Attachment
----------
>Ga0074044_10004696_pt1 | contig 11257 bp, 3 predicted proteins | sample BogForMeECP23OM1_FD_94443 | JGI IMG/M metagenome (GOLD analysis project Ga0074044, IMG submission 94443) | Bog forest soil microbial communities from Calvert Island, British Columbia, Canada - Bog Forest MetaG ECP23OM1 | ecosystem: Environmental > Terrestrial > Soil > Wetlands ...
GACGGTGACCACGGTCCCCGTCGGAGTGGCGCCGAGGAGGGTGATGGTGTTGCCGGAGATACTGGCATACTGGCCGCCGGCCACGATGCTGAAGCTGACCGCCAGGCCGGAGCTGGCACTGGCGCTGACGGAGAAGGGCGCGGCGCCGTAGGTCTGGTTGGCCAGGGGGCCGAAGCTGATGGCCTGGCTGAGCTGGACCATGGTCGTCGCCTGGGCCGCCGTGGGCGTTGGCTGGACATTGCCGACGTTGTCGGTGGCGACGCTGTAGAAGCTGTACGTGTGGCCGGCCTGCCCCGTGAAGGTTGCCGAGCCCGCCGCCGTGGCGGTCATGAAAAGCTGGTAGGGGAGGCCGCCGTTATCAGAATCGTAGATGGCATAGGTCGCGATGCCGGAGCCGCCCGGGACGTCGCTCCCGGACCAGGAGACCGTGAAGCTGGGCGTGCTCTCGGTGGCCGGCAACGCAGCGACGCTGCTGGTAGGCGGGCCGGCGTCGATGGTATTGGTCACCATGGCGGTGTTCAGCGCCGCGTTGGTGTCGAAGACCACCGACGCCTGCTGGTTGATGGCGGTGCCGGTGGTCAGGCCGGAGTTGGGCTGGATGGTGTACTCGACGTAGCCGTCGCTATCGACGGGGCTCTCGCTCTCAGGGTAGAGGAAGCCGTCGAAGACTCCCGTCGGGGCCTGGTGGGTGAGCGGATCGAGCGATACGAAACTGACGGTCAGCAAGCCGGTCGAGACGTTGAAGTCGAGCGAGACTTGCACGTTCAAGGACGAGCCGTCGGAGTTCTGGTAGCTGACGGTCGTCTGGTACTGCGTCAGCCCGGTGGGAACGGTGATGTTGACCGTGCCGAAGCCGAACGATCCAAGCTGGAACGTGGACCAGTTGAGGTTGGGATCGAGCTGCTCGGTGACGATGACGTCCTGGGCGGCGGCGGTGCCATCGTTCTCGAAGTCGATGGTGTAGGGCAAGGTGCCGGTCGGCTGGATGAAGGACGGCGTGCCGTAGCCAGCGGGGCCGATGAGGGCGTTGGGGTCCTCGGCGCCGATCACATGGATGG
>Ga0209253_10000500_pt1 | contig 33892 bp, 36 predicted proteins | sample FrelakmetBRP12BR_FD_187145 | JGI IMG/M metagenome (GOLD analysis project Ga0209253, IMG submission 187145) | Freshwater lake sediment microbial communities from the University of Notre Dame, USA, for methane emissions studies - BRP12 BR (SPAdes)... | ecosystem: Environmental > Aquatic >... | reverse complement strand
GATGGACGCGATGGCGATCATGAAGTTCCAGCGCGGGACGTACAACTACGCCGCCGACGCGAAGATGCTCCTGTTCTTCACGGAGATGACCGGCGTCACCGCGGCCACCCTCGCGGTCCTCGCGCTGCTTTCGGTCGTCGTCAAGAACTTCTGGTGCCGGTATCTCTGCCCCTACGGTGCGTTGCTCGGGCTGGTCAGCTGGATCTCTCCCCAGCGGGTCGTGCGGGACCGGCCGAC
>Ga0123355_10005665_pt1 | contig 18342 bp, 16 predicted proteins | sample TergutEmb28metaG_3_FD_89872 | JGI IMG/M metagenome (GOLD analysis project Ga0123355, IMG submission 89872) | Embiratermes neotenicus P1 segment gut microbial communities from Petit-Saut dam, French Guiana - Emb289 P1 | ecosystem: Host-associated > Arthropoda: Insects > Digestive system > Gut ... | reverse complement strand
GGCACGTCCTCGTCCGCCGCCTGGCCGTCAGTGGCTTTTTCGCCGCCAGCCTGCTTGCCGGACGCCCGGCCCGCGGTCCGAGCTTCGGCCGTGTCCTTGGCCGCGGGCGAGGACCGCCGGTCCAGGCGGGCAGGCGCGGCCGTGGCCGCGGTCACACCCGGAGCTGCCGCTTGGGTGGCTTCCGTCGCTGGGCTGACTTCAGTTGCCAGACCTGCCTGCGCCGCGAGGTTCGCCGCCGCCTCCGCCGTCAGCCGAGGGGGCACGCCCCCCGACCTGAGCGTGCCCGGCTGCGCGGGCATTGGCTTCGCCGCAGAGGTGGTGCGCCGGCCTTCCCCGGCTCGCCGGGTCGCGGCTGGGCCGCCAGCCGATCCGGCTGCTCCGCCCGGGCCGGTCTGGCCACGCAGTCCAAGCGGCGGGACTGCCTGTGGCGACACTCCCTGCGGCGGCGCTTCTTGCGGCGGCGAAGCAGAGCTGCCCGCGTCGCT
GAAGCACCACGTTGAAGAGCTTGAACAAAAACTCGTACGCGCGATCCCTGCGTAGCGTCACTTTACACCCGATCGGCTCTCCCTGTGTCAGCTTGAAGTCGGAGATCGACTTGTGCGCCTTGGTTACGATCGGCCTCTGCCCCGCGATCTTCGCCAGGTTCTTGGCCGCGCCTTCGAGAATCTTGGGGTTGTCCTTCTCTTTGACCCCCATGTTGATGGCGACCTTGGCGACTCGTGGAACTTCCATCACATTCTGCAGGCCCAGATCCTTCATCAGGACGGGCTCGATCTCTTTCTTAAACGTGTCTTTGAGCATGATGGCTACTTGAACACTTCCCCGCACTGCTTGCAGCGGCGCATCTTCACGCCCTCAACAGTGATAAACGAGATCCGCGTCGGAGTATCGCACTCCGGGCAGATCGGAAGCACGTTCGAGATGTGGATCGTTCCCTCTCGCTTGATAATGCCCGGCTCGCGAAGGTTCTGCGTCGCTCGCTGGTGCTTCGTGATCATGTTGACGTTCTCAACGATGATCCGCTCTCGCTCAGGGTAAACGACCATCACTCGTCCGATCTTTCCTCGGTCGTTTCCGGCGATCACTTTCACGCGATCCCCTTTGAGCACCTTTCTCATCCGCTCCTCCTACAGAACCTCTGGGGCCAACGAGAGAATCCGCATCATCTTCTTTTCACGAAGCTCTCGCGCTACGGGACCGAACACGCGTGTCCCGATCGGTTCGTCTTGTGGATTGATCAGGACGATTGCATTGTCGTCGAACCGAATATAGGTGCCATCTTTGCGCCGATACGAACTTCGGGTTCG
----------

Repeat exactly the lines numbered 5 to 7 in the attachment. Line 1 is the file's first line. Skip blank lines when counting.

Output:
>Ga0123355_10005665_pt1 | contig 18342 bp, 16 predicted proteins | sample TergutEmb28metaG_3_FD_89872 | JGI IMG/M metagenome (GOLD analysis project Ga0123355, IMG submission 89872) | Embiratermes neotenicus P1 segment gut microbial communities from Petit-Saut dam, French Guiana - Emb289 P1 | ecosystem: Host-associated > Arthropoda: Insects > Digestive system > Gut ... | reverse complement strand
GGCACGTCCTCGTCCGCCGCCTGGCCGTCAGTGGCTTTTTCGCCGCCAGCCTGCTTGCCGGACGCCCGGCCCGCGGTCCGAGCTTCGGCCGTGTCCTTGGCCGCGGGCGAGGACCGCCGGTCCAGGCGGGCAGGCGCGGCCGTGGCCGCGGTCACACCCGGAGCTGCCGCTTGGGTGGCTTCCGTCGCTGGGCTGACTTCAGTTGCCAGACCTGCCTGCGCCGCGAGGTTCGCCGCCGCCTCCGCCGTCAGCCGAGGGGGCACGCCCCCCGACCTGAGCGTGCCCGGCTGCGCGGGCATTGGCTTCGCCGCAGAGGTGGTGCGCCGGCCTTCCCCGGCTCGCCGGGTCGCGGCTGGGCCGCCAGCCGATCCGGCTGCTCCGCCCGGGCCGGTCTGGCCACGCAGTCCAAGCGGCGGGACTGCCTGTGGCGACACTCCCTGCGGCGGCGCTTCTTGCGGCGGCGAAGCAGAGCTGCCCGCGTCGCT
GAAGCACCACGTTGAAGAGCTTGAACAAAAACTCGTACGCGCGATCCCTGCGTAGCGTCACTTTACACCCGATCGGCTCTCCCTGTGTCAGCTTGAAGTCGGAGATCGACTTGTGCGCCTTGGTTACGATCGGCCTCTGCCCCGCGATCTTCGCCAGGTTCTTGGCCGCGCCTTCGAGAATCTTGGGGTTGTCCTTCTCTTTGACCCCCATGTTGATGGCGACCTTGGCGACTCGTGGAACTTCCATCACATTCTGCAGGCCCAGATCCTTCATCAGGACGGGCTCGATCTCTTTCTTAAACGTGTCTTTGAGCATGATGGCTACTTGAACACTTCCCCGCACTGCTTGCAGCGGCGCATCTTCACGCCCTCAACAGTGATAAACGAGATCCGCGTCGGAGTATCGCACTCCGGGCAGATCGGAAGCACGTTCGAGATGTGGATCGTTCCCTCTCGCTTGATAATGCCCGGCTCGCGAAGGTTCTGCGTCGCTCGCTGGTGCTTCGTGATCATGTTGACGTTCTCAACGATGATCCGCTCTCGCTCAGGGTAAACGACCATCACTCGTCCGATCTTTCCTCGGTCGTTTCCGGCGATCACTTTCACGCGATCCCCTTTGAGCACCTTTCTCATCCGCTCCTCCTACAGAACCTCTGGGGCCAACGAGAGAATCCGCATCATCTTCTTTTCACGAAGCTCTCGCGCTACGGGACCGAACACGCGTGTCCCGATCGGTTCGTCTTGTGGATTGATCAGGACGATTGCATTGTCGTCGAACCGAATATAGGTGCCATCTTTGCGCCGATACGAACTTCGGGTTCG